shows the absorption normalized photoacoustic amplitude spectra of the chromoproteins E2 Crimson NF, aeCP597, and cjBlue, and the fluorescent proteins E2 Crimson, mNeptune, mRaspberry, and mCherry. The photoacoustic signal amplitude produced by the fluorescent proteins is less than half that observed in the chromoproteins, suggesting lower photoacoustic generation efficiency. Figure 4 clearly demonstrates that chromoproteins provide stronger photoacoustic signals than fluorescent proteins. In addition, the low photoacoustic signal amplitude observed in the fluorescent protein E2 Crimson around the absorption peak is not seen in its non-fluorescent counterpart E2 Crimson NF. The discrepancy between the photoacoustic and optical absorption spectra frequently seen in fluorescent proteins appears to have been eliminated.

3.4 Photobleaching

To assess photobleaching, each protein sample was irradiated with a train of excitation laser pulses at the 50Hz PRF of the excitation laser. The photoacoustic signal amplitude was recorded as a function of the number of incident laser pulses as shown in Fig. 5
Fig. 5 Photobleaching of fluorescent proteins and chromoproteins under prolonged exposure to nanosecond laser pulses. The fluence at the sample ranged from 1.5 to 1.7 mJ cm−2.
. Most of the fluorescent proteins exhibited an irreversible decrease in signal amplitude with increasing number of laser pulses. The most rapid decline in absorption was seen in mRaspberry, where the signal amplitude decreased by 60% after approximately 10000 pulses. In most other fluorescent proteins, the signal amplitude decreased by 50-30% within 35000 pulses. E2 Crimson FP was the exception and provided almost constant signal amplitude during the measurement. This is somewhat surprising since E2 Crimson has been shown to exhibit biphasic photobleaching in confocal microscopy [8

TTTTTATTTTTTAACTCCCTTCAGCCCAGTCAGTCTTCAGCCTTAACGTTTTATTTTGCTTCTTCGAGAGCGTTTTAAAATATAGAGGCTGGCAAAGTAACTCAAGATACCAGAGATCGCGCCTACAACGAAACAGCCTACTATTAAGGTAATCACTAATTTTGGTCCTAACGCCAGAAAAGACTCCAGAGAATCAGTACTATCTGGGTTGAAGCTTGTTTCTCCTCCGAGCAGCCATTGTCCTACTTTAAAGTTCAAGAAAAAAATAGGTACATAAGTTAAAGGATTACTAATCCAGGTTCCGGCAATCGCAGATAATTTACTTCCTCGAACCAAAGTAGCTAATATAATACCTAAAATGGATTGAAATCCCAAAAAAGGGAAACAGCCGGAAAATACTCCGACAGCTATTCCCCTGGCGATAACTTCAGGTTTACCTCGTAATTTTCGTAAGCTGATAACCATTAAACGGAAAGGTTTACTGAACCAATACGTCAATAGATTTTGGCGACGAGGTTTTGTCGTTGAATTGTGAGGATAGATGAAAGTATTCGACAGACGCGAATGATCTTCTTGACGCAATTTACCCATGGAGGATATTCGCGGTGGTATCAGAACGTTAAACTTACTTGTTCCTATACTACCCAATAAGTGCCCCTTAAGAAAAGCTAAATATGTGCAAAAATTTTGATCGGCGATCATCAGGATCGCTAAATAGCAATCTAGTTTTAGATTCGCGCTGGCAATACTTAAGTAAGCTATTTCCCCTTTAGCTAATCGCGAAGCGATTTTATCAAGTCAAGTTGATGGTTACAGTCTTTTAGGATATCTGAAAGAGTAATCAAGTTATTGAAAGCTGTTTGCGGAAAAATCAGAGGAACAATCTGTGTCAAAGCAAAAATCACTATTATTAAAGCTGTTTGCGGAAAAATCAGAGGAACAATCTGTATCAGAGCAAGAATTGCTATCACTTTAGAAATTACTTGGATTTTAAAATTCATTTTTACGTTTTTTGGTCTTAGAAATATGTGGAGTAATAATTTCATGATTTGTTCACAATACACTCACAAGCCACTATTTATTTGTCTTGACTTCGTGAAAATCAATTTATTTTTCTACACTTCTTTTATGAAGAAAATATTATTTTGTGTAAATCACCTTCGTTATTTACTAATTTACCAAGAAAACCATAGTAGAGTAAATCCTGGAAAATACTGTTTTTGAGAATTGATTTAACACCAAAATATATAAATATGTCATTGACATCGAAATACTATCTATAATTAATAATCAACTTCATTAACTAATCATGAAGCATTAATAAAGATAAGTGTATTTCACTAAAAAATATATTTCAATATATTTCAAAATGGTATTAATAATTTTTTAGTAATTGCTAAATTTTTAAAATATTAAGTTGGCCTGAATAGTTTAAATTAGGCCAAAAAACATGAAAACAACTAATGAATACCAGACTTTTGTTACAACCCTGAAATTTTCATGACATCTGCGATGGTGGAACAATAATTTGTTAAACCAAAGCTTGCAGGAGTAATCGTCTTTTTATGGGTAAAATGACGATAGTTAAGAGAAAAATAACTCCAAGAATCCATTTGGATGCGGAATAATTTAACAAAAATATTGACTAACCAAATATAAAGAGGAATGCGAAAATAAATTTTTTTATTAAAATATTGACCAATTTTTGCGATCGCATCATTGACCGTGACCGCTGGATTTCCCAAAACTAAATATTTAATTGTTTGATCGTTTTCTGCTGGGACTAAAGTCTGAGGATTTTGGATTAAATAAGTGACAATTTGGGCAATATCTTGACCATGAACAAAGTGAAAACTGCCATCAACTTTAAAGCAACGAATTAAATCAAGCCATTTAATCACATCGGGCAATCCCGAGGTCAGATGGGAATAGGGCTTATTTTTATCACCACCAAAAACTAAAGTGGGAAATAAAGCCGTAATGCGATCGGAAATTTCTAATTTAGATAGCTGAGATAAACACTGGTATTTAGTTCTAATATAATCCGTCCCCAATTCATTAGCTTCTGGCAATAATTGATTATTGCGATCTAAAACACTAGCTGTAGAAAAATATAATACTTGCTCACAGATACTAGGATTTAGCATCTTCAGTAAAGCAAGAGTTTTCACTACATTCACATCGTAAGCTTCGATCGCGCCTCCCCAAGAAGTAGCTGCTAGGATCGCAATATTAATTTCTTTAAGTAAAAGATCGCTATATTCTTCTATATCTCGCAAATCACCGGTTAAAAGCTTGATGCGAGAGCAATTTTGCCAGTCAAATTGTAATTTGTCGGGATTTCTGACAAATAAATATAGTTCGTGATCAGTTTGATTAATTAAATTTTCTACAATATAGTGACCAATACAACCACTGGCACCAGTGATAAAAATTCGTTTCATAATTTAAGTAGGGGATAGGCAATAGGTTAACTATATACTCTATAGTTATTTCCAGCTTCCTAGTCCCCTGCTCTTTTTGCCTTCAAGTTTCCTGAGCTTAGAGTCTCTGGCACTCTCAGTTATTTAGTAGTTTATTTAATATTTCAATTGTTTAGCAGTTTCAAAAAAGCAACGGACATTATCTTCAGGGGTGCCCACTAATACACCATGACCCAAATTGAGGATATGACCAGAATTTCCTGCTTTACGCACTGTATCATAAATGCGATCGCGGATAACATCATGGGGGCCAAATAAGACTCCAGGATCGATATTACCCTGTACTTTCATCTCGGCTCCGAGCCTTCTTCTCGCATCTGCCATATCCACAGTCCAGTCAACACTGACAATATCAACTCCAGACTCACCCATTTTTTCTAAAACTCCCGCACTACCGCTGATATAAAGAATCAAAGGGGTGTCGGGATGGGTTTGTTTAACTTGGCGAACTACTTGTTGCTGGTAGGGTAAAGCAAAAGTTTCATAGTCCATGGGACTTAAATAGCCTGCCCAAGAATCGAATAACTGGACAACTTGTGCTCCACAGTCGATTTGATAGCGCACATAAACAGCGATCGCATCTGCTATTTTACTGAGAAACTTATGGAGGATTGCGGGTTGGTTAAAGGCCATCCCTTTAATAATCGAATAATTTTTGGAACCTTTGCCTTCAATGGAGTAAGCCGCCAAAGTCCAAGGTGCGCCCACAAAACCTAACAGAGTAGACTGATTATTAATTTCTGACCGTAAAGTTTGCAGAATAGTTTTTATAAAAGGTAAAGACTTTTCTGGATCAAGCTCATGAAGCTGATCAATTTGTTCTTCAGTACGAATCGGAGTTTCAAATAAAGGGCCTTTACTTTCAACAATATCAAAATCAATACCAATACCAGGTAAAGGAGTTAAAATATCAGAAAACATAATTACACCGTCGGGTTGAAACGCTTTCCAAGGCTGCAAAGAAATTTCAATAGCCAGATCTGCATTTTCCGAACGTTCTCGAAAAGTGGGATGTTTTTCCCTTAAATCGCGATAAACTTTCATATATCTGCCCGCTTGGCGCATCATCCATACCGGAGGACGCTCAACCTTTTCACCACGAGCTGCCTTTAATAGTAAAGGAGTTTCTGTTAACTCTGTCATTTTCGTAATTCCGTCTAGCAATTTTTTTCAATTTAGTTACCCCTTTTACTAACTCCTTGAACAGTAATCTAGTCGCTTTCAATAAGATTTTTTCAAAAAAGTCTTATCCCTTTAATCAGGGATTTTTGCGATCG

8. R. L. Strack, B. Hein, D. Bhattacharyya, S. W. Hell, R. J. Keenan, and B. S. Glick, “A rapidly maturing far-red derivative of DsRed-Express2 for whole-cell labeling,” Biochemistry 48(35), 8279–8281 (2009). [CrossRef] [PubMed]

] although the average radiant power was several orders of magnitude higher than that used in the current study which may explain the absence of photobleaching.

In contrast to the majority of fluorescent proteins, the chromoproteins showed only minor photobleaching. The photoacoustic signal amplitude measured in E2 Crimson NF was almost constant throughout the measurement, while that measured in cjBlue and aeCP597 decreased by 11% and 12%, respectively.

3.5 Photoacoustic amplitude spectra of chromoproteins expressed in human tumor cells

K562 cells were stably and homogeneously transduced to express cjBlue and aeCP597 as described in section 2.3. While the expression of cjBlue was confirmed using fluorescence activated flow cytometry, the expression level (and hence chromoprotein concentration) was too low for photoacoustic detection. aeCP597, by contrast was sufficiently well expressed to allow photoacoustic measurements. Figure 6(a)
Fig. 6 (a) Photoacoustic amplitude spectra of normal type (NT) and aeCP597-expressing mammalian tumor cells (K562). (b) The difference in the spectra shown in (a) and the specific extinction spectrum of aeCP597.